The funding helps 15 coastal First Nations conserve B.C.’s ‘Galapagos of the North’ and move forward with a network of marine conservation areas that spans two-thirds of Canada’s West Coast. The Indigenous-led funding allows coastal First Nations to push forward with a vast marine conservation network in their traditional territories to protect marine ecosystems, create new jobs and economic opportunities, and foster sustainable fisheries and tourism, the premier of B.C. said.

‘Salmon parks’ in traditional First Nations territory aim to save habitats by stopping old-growth logging / The Globe and Mail
A new plan from the Mowachaht/Muchalaht First Nation, aided by the B.C. and federal governments, signals a shift in Indigenous-led conservation across the province. To meet commitments by the federal and provincial governments, B.C. will need to set aside more than 10 million hectares of new biologically important areas for protection from development over the next six years. Much of that will be achieved through Indigenous-led conservation projects that are now on a fast track for approval. This includes the Mowachaht/Muchalaht First Nation plan, which will require additional funding to complete.


Gone fishing… for some fish data / Statistics Canada
Canadian households were asked if they participated in outdoor activities close to home during the second year of the pandemic, and just under 1 in 10 (9%) Canadian households reported they went fishing close to home in 2021.

A total of 853 fishing and hunting camps with employees were counted in the second half of 2022. Over half of the camps were located in Quebec (253) and Ontario (229). British Columbia (125) ranked third. Just over half (52%) of fishing and hunting camps employ from one to four people, and the three largest camps each employed from 100 to 200 people.


Ottawa Boat and Outdoor show February 22-25
Visit the Blue Fish Canada booth at the Ottawa Boat and Outdoor Show and experience our “Get Ready for Fishing” program!


Guy Harvey Foundation Renews Support for the Art of Conservation® Fish Art Contest / Wildlife Forever
Wildlife Forever is proud to announce the continuation of their partnership with the Guy Harvey Foundation for the 2024 The Art of Conservation Fish Art Contest.


Episode 92: Marine Mammal Communications and Photographing Environmental Conflicts / Outdoors with Lawrence Gunther
On this episode of Outdoors with Lawrence Gunther, Lilly shares a story about dolphins rescuing a mother and baby whale from sharks, and we learn about marine mammal communications. National Geographic photographer Brent Stirton shares stories about his 25 years of photographing and reporting on environmental conflict, and Lawrence has a few tips on taking pictures without the use of sight. Lawrence also reflects on getting outdoors to open up you’re hearing.


B.C.’s ancient ‘river dinosaurs’ face uncertain future as population dwindles / Weather Network
Sturgeon fishing is more than just a sport, its cultural significance is deep in the province of B.C. The Weather Network’s Mia Gordon takes a look at the important history of sturgeon and the dangers facing them in the future.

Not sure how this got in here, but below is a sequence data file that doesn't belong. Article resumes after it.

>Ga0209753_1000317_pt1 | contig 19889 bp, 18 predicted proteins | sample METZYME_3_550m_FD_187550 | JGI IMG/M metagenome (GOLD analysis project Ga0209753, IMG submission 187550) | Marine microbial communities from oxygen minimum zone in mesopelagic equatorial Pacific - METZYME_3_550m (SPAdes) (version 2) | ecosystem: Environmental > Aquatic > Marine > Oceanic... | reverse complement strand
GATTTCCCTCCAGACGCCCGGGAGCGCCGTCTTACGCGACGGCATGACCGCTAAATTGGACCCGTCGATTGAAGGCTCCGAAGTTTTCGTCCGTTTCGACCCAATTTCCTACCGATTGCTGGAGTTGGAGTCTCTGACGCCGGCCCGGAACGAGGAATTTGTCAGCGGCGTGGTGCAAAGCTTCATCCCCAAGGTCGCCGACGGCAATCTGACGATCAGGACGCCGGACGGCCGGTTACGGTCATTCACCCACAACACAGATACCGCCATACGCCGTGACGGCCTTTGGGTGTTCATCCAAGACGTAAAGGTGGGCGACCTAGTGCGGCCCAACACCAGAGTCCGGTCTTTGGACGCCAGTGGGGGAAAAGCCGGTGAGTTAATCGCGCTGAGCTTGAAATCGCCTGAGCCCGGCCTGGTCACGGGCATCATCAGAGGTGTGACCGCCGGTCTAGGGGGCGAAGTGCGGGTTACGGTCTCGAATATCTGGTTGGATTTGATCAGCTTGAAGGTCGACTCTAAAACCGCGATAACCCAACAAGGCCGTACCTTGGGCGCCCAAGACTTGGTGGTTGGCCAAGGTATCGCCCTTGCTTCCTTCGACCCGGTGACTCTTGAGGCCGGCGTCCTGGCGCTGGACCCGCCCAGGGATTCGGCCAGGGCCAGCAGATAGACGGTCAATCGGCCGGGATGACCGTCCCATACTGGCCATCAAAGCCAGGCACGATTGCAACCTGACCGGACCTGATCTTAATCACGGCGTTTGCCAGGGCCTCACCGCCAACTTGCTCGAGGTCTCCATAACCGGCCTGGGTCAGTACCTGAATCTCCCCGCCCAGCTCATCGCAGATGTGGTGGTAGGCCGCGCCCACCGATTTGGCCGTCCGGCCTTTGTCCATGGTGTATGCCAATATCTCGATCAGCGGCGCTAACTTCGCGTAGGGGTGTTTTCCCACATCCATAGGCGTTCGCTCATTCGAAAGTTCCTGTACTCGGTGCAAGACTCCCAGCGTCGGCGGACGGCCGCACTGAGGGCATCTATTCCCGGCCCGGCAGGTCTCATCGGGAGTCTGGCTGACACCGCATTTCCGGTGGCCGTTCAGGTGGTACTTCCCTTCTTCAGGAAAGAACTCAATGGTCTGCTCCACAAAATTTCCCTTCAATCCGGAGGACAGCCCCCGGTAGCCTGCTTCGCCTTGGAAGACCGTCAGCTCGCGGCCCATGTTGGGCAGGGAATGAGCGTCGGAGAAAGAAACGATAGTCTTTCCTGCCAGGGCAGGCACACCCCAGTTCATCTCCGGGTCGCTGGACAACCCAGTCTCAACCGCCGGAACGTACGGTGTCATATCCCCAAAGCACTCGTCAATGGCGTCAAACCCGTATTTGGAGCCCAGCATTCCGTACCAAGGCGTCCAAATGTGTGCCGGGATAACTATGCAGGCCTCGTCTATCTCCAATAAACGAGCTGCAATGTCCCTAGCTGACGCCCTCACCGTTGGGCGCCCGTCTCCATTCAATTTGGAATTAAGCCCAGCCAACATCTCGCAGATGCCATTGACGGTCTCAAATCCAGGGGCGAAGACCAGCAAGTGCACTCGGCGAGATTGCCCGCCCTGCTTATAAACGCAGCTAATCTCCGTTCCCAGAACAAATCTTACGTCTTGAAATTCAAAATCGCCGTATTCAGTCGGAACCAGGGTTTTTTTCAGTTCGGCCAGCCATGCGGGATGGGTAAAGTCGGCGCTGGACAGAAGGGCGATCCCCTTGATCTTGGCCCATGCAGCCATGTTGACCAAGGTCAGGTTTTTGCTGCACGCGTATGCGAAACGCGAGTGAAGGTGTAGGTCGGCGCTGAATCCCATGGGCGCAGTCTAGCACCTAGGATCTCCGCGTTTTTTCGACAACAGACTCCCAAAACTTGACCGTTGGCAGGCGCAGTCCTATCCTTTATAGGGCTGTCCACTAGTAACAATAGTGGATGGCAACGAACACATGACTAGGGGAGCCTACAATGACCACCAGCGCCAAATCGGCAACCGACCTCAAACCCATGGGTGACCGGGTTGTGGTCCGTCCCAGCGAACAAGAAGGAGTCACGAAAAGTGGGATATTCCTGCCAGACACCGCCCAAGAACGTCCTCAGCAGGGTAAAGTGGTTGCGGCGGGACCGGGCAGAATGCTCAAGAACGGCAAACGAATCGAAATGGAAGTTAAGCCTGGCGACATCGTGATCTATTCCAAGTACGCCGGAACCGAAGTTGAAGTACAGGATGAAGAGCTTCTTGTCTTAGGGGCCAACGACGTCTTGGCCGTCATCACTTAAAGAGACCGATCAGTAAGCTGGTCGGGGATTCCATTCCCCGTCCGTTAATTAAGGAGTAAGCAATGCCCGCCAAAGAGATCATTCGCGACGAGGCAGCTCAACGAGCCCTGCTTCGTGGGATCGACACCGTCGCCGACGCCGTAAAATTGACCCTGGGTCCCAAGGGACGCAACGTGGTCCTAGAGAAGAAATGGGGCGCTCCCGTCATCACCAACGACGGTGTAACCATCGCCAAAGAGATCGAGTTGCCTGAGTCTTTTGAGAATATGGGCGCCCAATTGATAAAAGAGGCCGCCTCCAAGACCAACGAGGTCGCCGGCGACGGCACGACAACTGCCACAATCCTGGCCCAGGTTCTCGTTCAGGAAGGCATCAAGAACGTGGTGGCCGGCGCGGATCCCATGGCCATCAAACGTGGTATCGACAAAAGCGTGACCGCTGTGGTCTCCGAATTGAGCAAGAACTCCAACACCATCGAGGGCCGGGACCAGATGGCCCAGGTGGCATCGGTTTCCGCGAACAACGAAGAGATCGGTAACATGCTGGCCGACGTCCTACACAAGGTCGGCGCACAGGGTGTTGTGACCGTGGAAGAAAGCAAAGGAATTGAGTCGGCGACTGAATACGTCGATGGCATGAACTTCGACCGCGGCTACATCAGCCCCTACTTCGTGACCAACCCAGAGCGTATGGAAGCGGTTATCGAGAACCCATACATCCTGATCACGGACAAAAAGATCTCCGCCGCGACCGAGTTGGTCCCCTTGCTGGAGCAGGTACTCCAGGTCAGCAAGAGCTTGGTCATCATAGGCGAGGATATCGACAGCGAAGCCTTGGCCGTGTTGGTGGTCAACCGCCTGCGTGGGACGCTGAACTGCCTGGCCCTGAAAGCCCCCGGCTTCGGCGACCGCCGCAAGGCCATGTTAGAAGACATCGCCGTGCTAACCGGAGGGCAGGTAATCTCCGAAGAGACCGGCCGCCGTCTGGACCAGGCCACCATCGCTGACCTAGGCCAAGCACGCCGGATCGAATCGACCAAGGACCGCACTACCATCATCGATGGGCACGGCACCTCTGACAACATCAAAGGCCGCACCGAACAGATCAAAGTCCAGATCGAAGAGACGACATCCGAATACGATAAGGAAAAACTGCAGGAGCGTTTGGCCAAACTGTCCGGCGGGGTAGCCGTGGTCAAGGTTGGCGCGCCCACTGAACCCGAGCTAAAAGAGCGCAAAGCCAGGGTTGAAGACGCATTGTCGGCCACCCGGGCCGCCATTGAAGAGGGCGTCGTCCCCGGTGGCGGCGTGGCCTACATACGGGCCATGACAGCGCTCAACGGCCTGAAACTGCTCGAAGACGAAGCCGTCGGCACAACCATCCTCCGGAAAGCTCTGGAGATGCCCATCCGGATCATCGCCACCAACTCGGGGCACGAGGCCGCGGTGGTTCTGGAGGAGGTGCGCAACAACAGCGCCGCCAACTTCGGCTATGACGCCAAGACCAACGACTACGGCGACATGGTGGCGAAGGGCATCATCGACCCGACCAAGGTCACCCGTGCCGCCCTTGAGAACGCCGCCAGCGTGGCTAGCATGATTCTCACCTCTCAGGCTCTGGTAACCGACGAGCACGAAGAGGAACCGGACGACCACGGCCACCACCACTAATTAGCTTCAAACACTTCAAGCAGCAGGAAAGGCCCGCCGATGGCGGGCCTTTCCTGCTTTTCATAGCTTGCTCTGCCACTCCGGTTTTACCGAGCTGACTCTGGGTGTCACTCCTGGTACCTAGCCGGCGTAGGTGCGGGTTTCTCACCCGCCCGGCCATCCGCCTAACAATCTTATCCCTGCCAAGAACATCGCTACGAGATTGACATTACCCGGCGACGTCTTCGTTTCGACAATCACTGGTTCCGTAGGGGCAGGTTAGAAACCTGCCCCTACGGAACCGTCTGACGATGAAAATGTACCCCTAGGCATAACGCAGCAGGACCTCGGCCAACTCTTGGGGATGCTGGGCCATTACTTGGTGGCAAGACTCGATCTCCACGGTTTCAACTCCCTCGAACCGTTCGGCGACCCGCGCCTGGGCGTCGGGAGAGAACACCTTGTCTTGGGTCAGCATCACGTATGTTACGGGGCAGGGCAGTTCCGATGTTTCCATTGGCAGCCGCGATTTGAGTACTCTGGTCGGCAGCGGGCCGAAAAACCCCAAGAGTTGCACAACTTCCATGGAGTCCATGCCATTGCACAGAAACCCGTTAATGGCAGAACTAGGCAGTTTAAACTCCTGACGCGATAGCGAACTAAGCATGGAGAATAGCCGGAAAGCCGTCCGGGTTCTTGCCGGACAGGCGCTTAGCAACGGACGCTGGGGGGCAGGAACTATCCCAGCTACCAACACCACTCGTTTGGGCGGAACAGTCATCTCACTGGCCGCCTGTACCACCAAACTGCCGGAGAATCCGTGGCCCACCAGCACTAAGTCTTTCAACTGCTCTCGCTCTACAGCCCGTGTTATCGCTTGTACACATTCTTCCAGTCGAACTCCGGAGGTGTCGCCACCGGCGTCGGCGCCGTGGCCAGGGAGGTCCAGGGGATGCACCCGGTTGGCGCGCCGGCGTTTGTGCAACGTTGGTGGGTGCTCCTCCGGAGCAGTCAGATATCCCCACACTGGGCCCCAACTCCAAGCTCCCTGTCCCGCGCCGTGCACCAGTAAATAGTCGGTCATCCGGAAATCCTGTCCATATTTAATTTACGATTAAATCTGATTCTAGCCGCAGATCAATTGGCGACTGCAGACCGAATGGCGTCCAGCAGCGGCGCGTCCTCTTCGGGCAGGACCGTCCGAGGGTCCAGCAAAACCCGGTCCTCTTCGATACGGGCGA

Building Resilient Shorelands / Watersheds Canada
Discover the science behind vegetated buffers, strategies for achieving environmental net gain at the waterfront, shoreline planting restoration templates, and other resources promoting sustainable development along waterfront lands. Watersheds Canada has a free policy toolkit.

Unique pathways of invasive mussel spread / GLFC
The Great Lakes Fishery Commission’s Invasive Mussel Collaborative recently hosted a webinar on unique pathways of invasive mussel spread. Presenters included James Dickey with Leibniz-Institute of Freshwater Ecology and Inland Fisheries; Courtney Larson with the U.S. EPA Office of Research and Development, Great Lakes Toxicology and Ecology Division; and Daniel Sandborn with the University of Minnesota Duluth.

Coming Up:

January 27th: Join Save the River at Winter Environmental Conference in Clayton NY to celebrate STR’s 35th gathering to hear about topics of critical importance to the health of the St. Lawrence River. Highlights include American Eels, Polyfluoroalkyl substances (PFAS), environmental indicators used in Plan 2014, and Save Blind Bay.
February 12-15: 2024 Invasive Species Forum / ISC
February 20-22: 29th Annual Wetland Science Conference
March 5-7: Great Lakes Commission Semi-annual Meeting and Great Lakes Day 2024
March 18-22: Great Lakes Fishery Commission 2024 Lake Committee Meetings.
May 12-16: International Conference on Aquatic Invasive Species (ICAIS) in Halifax.
May 20-24: IAGLR’s 67th Annual Conference on Great Lakes Research

Special Guest Feature – Ice Fishing Season is on the Horizon

Invasive Species Centre

As the weather gets colder, many of the staff at the ISC office are keeping an eye on the lakes waiting for the ice to become safe for ice fishing. If, like us, you are impatiently waiting to get back out on hard water, it might be a good time to freshen up on some of the bait regulations, including Bait Management Zones and how to properly handle and dispose of your bait.

A reminder: in Ontario, it is illegal to dump the contents of a bait bucket or bait, live or dead, either directly into the water or within 30 metres of it. Unknowingly having juvenile invasive species in your bait bucket and mishandling that bait is one of the most common pathways for invasive aquatic species to spread, especially into isolated lake systems. This preventative practice is something all ice anglers across Canada should adopt where-ever the use of live minnows for bait is legal.

Blue Fish Canada relies on top Canadian fish biologists and expert anglers to fact-check all our Blue Fish Sustainable Fishing Tips. Check out our tips on how to ice fish sustainably.